Many of the president-elect’s advisers had been reading histories of the New Deal. They had ambitious plans to address the crisis: federal jobs programs, new building projects, new spending initiatives. This was no time to worry about deficits, they said. This was an opportunity to address needs that had been neglected for decades.
Obama, in this fanciful version, held up his hand. He told his aides to put away the history books and reject the New Deal comparisons. Unlike in 1932, Americans today have a raging distrust of Washington, he observed. Living through a crisis caused by excessive debt, they will viscerally recoil at the prospect of federal debt without end. “Somehow,” Obama concluded, “we have to address the crisis without further terrifying the American people.”
The stimulus package, he continued, should rely heavily on cutting payroll taxes. This, he argued, will send a quick jolt to the economy without concentrating power in Washington. It will deliver a sharp psychological boost to the middle class. It might even be bipartisan. Obama noted that John McCain had a $445 billion stimulus plan along these lines and his fellow Republican senator, Mel Martinez, a $713 billion plan.
A fanciful version indeed. The frightening thing is that David Brooks actually believed (and perhaps, somehow, still does) that Barack Obama was ever ideologically capable of such a thing, or so wise. You and other bien pensants foisted him on us, David, despite our warnings, because you didn’t want your DC party invites to dry up. When will you admit that you quaffed too deeply the koolaid?
The offense looked very good, but it will have to be to make up for the porous secondary. 30-10 is a nice-looking score, but UConn beat themselves. When they go up against a team that has receivers who can hang on to the ball, I’m afraid they’re going to get lit up. We’ll find out next week against the Irish.
I guess what I was trying to say is that those early days were magical. But, well, maybe magic isn’t the best basis for a… Shit. Look, maybe the best way to do this is just come out and say it. I think it’s best if we take a break.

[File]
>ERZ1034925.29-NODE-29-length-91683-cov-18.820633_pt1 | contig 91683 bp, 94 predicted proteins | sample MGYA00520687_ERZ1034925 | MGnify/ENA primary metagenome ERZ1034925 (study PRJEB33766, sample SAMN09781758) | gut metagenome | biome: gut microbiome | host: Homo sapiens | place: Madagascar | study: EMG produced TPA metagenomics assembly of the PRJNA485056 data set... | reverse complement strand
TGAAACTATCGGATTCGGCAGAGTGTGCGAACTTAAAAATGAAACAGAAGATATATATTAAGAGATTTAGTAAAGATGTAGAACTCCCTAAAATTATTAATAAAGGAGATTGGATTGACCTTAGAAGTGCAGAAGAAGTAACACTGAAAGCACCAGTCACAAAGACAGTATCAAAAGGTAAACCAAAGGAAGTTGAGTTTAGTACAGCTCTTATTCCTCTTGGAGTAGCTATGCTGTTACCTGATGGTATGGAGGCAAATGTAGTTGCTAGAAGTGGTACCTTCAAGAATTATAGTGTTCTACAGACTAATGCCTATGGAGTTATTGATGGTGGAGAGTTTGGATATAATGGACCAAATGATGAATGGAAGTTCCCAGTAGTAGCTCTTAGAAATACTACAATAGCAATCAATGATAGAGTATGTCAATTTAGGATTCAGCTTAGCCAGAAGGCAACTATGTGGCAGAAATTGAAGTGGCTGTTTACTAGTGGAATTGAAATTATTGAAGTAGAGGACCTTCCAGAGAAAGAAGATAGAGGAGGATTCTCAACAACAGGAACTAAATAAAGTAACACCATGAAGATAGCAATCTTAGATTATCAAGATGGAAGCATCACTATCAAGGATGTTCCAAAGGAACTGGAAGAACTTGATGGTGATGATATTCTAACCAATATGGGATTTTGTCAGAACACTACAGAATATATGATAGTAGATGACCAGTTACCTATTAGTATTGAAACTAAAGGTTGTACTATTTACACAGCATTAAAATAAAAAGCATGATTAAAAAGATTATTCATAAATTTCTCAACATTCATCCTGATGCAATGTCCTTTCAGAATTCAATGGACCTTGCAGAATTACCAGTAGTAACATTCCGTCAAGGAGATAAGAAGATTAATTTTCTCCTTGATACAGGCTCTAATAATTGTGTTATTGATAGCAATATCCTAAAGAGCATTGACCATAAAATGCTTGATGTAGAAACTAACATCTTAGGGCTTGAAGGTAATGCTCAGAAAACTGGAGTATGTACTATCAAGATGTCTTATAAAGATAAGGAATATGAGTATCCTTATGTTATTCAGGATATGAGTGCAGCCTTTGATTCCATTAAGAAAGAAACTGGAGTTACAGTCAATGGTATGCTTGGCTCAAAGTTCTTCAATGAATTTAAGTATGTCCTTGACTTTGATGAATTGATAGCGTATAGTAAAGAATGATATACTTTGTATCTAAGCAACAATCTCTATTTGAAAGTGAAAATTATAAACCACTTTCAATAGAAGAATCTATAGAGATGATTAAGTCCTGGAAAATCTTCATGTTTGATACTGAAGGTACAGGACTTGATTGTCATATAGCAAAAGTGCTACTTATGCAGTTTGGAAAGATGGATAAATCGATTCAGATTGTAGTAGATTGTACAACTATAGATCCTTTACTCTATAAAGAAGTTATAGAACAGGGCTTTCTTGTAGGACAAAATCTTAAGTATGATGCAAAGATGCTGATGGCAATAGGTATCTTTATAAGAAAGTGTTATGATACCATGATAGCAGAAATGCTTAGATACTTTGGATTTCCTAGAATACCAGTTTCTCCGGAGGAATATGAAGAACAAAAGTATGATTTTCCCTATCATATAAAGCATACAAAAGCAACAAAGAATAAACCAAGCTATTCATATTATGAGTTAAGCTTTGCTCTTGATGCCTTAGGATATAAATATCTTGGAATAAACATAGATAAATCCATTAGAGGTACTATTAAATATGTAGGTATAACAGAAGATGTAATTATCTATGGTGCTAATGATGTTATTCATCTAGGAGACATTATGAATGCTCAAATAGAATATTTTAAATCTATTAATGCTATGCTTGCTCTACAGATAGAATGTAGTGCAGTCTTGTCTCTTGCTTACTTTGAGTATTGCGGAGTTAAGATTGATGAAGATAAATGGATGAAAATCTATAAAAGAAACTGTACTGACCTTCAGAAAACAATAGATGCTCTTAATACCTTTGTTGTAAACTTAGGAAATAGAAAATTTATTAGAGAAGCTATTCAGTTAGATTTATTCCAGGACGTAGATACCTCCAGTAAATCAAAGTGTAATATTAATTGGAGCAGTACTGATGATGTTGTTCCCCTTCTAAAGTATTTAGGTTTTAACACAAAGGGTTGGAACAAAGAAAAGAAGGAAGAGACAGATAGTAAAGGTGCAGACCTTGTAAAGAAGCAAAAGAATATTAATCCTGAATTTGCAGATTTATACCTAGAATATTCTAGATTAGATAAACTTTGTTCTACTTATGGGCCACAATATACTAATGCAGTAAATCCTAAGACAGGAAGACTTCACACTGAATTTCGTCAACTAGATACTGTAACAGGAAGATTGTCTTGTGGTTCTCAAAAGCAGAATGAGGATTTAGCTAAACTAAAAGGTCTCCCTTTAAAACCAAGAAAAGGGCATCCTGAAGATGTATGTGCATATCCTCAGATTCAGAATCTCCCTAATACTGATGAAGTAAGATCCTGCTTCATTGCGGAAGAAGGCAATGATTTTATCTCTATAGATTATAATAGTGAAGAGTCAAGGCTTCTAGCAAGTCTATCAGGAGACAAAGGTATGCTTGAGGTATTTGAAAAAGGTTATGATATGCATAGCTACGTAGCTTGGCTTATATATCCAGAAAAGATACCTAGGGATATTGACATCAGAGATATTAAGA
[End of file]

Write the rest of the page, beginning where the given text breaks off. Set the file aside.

There, I said it.
Come… come on Barack, please don’t be that way. And don’t act so surprised, I mean you must have at least seen some of the approval rating signs. Tea Party? No, Tea Party didn’t put me up to this. Yeah, sure I’ve see him around the neighborhood. I mean, what am I supposed to do while you’re off vacationing with your friends? Sit around this place without a job and watch MSNBC? No, it’s platonic. So far. And for your information, Tea isn’t the retarded Nazi racist loser your friends are always painting him to be. And guess what? He listens to me and seems to like me for what I am, and doesn’t expect me to wear that stupid complicated Scandinavian nurse outfit like you gave me for Christmas. By the way, the charge card bill from Frederick’s of Stockholm just arrived yesterday. $1 trillion, Barack? Really?
A New York Times survey earlier this year occasioned shock when it found that “Tea Party supporters are wealthier and more well-educated than the general public, and are no more or less afraid of falling into a lower socioeconomic class.” We’re so accustomed to the notion of a revolt of the dispossessed that a revolt of the possessed (in the non-demonic sense, of course) strikes us as a strange offense against the nature of things. But it’s threatening to wash away the Democratic congressional majorities in a historic wipeout.
In extremis, Democrats and liberal commentators have dragged the debate over the tea party into the well-worn rut of elite condescension to the bourgeois, a term coined in its modern sense by Rousseau and not meant as a compliment. For more than a hundred years, the bourgeois have been accused of being insipid, greedy, and unenlightened. To the long catalogue of their offenses can now be added another: unenthralled by Barack Obama, the Romantic hero seeking to transform the nation.